The layer may be a sol-gel coating comprising the antimicrobial agent and having a thickness in the range of 5-100 micron.

In an embodiment of the iron according to the invention, the layer comprises at least 0.5 weight percent of the antimicrobial agent.

In another embodiment, the layer made of thermoplastic polymer, sol-gel or enamel material comprises 0.5-35 weight percent of the antimicrobial agent.

The antimicrobial agent is transferred more readily when the surface on which the antimicrobial agent is present is larger. A carrier may help to enhance the surface over which the antibacterial agent is spread, thus facilitating the release of the antimicrobial agent.

In an embodiment of the iron according to the invention, the layer comprises a carrier comprising the antimicrobial agent. In a particular embodiment the carrier is a zeolite. Zeolite is an inorganic, ceramic material that is open and porous in structure and has a large zeolite surface. The zeolite carrier comprises ions of silver, copper or zinc or a combination thereof on this zeolite surface.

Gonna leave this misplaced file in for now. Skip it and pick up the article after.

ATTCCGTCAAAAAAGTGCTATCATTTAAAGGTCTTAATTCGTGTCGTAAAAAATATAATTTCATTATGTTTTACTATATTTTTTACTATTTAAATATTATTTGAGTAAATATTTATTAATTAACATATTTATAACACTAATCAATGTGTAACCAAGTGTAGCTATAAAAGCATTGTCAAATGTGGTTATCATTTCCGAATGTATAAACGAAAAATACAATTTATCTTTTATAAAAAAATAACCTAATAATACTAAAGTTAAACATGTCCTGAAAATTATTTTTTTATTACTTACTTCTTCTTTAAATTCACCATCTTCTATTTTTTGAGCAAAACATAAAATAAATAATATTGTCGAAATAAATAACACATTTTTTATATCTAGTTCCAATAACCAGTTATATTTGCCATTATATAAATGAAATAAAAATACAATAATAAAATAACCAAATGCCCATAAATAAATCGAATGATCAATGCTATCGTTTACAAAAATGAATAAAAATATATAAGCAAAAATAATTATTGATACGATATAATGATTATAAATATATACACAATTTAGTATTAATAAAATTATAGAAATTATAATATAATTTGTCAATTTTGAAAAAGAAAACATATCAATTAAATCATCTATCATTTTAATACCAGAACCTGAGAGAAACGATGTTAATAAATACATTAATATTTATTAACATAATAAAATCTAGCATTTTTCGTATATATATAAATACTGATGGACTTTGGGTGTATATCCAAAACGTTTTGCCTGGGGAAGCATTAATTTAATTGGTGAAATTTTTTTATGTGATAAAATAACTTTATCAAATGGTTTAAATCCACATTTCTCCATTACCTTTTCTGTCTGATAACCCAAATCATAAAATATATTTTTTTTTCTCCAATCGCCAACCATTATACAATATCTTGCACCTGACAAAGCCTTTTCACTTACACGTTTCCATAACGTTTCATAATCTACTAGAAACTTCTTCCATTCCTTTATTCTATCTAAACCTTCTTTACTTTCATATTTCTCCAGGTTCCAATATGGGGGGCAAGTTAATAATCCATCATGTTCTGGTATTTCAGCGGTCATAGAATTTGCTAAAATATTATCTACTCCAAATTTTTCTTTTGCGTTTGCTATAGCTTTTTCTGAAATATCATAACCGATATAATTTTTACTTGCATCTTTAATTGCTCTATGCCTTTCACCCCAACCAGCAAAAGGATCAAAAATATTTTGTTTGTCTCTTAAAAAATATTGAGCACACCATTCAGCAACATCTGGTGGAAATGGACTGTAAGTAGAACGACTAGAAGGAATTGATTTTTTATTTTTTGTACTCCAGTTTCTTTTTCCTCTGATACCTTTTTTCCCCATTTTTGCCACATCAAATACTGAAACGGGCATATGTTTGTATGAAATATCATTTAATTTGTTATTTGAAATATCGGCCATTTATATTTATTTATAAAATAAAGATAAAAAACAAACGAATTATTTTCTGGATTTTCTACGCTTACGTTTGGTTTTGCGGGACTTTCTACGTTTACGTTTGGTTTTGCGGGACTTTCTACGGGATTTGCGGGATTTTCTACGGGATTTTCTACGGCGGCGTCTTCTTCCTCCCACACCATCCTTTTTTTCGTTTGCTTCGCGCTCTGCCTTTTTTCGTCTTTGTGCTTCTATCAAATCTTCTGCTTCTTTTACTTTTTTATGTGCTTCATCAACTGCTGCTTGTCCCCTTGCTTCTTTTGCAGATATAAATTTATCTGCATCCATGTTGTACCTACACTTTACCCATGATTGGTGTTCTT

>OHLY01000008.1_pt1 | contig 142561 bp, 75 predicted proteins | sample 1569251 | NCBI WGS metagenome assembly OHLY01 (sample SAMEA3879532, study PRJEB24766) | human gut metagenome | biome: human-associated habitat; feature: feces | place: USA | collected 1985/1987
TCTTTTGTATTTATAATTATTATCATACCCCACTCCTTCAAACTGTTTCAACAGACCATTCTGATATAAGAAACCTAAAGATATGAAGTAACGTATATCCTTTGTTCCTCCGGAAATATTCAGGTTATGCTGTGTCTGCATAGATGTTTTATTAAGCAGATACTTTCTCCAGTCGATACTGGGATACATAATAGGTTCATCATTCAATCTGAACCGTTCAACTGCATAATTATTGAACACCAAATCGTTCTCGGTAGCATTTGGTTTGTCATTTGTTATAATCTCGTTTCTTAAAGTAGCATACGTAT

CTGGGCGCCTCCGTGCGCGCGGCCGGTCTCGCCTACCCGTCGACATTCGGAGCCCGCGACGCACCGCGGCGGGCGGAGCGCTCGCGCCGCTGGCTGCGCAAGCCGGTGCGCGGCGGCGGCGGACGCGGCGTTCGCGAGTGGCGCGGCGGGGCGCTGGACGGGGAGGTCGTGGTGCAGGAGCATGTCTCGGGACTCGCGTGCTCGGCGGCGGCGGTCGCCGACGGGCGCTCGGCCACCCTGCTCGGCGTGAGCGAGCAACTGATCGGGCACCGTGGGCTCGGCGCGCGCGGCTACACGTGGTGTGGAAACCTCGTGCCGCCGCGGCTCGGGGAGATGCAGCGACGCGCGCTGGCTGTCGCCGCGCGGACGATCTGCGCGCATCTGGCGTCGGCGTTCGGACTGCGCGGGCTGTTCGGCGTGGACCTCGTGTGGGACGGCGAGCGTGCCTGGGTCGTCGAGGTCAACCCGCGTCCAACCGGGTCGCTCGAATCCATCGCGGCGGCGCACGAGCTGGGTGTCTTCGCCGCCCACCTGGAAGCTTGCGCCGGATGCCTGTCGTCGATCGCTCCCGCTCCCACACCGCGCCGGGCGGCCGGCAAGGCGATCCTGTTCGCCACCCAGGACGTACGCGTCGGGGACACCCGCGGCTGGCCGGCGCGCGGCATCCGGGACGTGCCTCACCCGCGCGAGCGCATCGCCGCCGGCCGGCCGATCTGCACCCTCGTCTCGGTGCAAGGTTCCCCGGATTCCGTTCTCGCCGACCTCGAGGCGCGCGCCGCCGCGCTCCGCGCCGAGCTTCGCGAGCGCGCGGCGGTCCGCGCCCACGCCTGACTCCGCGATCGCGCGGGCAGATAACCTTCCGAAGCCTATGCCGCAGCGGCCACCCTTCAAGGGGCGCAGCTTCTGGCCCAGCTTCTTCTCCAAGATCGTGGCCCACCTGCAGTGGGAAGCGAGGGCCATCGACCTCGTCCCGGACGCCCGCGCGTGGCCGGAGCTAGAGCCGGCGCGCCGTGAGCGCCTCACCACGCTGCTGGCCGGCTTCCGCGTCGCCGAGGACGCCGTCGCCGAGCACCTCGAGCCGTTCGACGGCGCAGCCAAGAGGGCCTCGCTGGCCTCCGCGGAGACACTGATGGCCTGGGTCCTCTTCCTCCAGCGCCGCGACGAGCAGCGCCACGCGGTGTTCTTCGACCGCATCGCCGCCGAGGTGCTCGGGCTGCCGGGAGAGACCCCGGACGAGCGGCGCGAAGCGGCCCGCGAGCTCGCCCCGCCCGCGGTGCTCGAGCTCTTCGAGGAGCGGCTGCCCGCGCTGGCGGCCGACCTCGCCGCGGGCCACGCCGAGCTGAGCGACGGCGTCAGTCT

Good results were obtained using silver ions residing within a lattice of the zeolite. A suitable carrier comprising a suitable antimicrobial agent is commercially available as AgION® (by AgION antimicrobial technologies Inc.). Alternatively, AgION® Silver Copper Zeolite may for instance be used.

AgION® antimicrobial compound is an inorganic antimicrobial system comprising an active ingredient—silver ions—and an inert mineral delivery material known as zeolite. AgION® combines silver's antimicrobial properties with zeolite to form an ion-exchange delivery system. The bonding of the silver to zeolite ensures continuous, controlled release of the metal over a long period. This results in a long-lasting, on-demand, antimicrobial effect that destroys bacteria and suppresses future contamination. When moisture is present, ion exchange occurs. The silver ions are released from the AgION® compound and exchanged with ions in the environment.